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The SRPC resident Committee is comprised of medical residents from across Canada collectively committed to supporting residents interested in rural and remote medicine.

Resident Committee Co-Chairs

Dr. Julie Saby
PGY-2 Family Medicine
University of Saskatchewan

Julie (she/her) is a family medicine resident in Moose Jaw, SK. She completed medical school at the University of Alberta, and has always had a passion for rural medicine. She enjoys the wide scope of practice that comes with being a rural physician, along with the jovial spirit of rural communities.  When not working in the clinic or the ER, Julie can most likely be found outside hiking in the nearby provincial parks, discovering new giant roadside attractions, or baking treats for her clinic staff.

Dr. Anchaleena Mandal

PGY-1 Family Medicine

Queen's University

Anchaleena (She/Her) grew up in the arctic territory of Nunavut as a settler. She is currently a Family Medicine resident at Queen’s University, where she also completed her medical school. Anchaleena is passionate about rural medicine, Indigenous health, and mental health. During her pastime, she loves to play musical instruments, learn new languages and explore different cuisines!

Resident Committee 2023-2024

For more information, Join the SRPC as a Resident Member $20.00, contact us us by email, join the RuralMed Listserv and connect with us via social media!


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Keeping up with the SRPC Resident Committee

Outreach Opportunity

We are looking for residents to share their residency experience on social media! This could involve story takeovers, Q&As, or posts on Instagram, Facebook and/or Twitter. We would love to hear from residents from all across Canada.

If you are interested, please fill out this form

Rural Research Poster Presentation

Each year, a rural research poster session is hosted at the SRPC's Rural & Remote Conference. Poster proposals must include a clear research purpose, objective, methodology, summary of the research results and conclusion. We will judge the posters on rural relevance, research methodology, impact, clarity of presentation and your ability to answer questions regarding your research. Posters are restricted to a width of 4 feet and a height of 3 feet.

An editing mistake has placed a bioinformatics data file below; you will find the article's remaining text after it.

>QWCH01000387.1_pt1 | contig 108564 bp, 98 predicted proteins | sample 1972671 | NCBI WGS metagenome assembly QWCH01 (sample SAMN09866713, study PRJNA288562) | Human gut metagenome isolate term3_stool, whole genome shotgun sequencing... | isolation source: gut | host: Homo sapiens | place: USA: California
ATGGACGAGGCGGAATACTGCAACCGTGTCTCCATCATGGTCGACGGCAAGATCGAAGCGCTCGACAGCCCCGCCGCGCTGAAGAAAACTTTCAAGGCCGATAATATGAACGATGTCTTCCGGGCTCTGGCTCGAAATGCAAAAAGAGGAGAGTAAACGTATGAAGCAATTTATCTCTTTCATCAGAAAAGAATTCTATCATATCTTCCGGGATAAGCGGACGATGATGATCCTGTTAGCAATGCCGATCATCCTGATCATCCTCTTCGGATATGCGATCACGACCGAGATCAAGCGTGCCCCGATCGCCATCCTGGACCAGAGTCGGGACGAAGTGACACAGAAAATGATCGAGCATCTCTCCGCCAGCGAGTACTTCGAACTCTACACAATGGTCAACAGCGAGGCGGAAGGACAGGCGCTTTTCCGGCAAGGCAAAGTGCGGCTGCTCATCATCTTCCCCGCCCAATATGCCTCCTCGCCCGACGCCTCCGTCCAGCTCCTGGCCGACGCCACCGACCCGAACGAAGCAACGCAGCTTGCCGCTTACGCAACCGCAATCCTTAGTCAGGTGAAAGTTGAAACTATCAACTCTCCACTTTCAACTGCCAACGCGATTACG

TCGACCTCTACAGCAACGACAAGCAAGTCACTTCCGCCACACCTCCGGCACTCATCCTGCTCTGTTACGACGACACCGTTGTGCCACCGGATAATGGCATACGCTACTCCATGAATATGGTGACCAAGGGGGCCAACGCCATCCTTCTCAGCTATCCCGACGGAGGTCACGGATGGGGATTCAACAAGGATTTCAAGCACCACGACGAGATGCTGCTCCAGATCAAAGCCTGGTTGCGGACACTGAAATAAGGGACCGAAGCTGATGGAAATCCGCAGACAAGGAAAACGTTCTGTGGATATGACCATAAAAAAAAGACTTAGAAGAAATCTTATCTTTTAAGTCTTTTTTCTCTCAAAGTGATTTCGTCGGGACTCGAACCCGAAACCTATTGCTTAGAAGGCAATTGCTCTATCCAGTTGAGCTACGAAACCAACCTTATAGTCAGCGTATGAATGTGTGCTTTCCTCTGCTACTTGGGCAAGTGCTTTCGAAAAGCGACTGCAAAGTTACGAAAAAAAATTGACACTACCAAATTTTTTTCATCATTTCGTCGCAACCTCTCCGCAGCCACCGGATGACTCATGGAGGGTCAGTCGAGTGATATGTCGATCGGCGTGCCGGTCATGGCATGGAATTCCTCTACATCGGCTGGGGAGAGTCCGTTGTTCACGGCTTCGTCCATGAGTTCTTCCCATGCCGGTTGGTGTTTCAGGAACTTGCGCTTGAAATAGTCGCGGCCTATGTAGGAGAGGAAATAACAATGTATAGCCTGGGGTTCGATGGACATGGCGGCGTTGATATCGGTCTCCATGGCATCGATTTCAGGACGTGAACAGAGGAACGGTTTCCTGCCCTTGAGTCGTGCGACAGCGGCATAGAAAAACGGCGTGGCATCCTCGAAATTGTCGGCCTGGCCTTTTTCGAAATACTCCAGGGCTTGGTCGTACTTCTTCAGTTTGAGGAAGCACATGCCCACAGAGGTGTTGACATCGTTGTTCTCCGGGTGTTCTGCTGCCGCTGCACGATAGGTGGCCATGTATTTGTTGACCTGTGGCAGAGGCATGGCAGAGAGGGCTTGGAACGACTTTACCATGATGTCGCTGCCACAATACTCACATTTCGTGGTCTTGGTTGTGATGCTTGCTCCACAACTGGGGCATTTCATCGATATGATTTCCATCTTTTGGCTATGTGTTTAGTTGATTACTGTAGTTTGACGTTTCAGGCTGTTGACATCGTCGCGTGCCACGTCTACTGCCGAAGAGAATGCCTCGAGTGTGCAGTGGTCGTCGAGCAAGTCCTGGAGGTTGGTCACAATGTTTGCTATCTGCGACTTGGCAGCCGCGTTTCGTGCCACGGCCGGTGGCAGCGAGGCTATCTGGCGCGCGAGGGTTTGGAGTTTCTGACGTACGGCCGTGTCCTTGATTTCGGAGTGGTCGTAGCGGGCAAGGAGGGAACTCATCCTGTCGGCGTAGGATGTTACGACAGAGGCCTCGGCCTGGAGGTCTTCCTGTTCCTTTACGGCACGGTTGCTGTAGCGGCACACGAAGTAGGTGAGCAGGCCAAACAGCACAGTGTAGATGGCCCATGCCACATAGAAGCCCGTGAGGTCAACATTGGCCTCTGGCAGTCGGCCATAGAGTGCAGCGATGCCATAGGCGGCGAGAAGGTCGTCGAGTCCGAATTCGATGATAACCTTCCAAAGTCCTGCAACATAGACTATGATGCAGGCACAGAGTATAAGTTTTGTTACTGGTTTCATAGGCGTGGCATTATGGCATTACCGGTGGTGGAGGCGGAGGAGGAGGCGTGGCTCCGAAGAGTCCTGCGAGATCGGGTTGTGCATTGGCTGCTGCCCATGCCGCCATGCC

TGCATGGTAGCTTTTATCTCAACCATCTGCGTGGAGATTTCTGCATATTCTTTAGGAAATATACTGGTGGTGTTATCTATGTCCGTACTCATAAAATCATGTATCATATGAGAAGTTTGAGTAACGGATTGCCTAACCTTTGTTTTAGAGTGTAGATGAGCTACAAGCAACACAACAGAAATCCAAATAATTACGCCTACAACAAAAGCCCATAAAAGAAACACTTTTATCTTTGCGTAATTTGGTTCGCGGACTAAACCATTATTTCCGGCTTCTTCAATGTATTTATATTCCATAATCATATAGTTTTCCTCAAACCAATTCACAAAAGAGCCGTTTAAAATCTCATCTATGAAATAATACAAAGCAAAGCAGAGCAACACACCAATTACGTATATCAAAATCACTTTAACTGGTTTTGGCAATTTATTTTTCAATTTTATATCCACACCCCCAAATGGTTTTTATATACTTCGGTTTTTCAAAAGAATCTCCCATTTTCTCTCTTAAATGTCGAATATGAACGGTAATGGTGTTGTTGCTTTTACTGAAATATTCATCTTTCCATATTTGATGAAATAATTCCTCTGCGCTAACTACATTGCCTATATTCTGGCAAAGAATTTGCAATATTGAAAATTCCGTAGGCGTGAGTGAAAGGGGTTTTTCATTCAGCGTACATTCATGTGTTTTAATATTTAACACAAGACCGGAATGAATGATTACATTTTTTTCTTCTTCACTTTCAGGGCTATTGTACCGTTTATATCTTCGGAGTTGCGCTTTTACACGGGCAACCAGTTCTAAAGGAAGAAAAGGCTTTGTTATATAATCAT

Residents will have the opportunity of being awarded the best student/resident research poster. The winner of best research poster will win the equivalent of $500 credited towards attending the conference.


  • The entrant must be a member of the SRPC
  • The deadline for submission is December 31st, 2021
  • Format: Microsoft Word
  • Please submit your proposal to

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Medical Resident Essay Contest

Each year, the SRPC Nomination and Awards Committee hosts a rural essay contest for medical residents. Residents are asked to submit a self-reflection from their experience in rural medicine. 

The winners will win the equivalent of $1000 (residents) credited towards the cost of attending the SRPC's Annual Rural and Remote Medicine Course, and the essays will be considered for publication in the (CJRM) Canadian Journal of Rural Medicine.

RESIDENTS : Please send us a self-reflection from your experience in rural medicine.

  • The entrant must be a member of the SRPC.  
  • Length: 500 - 1000 words
  • Deadline for submission: December 31st each year.
  • The contest opens on September 1st each year.
  • Submit your essay to:

Congratulations to Dr. Natalya O'Neill, a family medicine resident based in Mount Forest, ON, for winning this year's contest! 

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2023 Rural Medicine Learner Photo Contest

Thank you to everyone who shared photos from across Canada. There were many entries that showcased the beautiful places we get to practice in as rural physicians, and choosing just three winners was difficult. 

In first place, congratulations to Christine Miller
from the University of Alberta.

“Yukon has the best hiking spots to experience while on rotation. Views post Gray Mountain Cave scramble.”

In second place, congratulations to Julie Saby from the University of Saskatchewan.

“They call SK the land of living skies for a reason. I love watching storms roll in, northern lights dancing, and sunsets paint the sky colours I’ve never seen all from my front door. I’m surprised I haven’t developed torticollis yet from always looking up.”

In third place, congratulations to Aanchal Ralhan from the Memorial University.

“Northern lights over the clinic in Hopedale, Labrador.”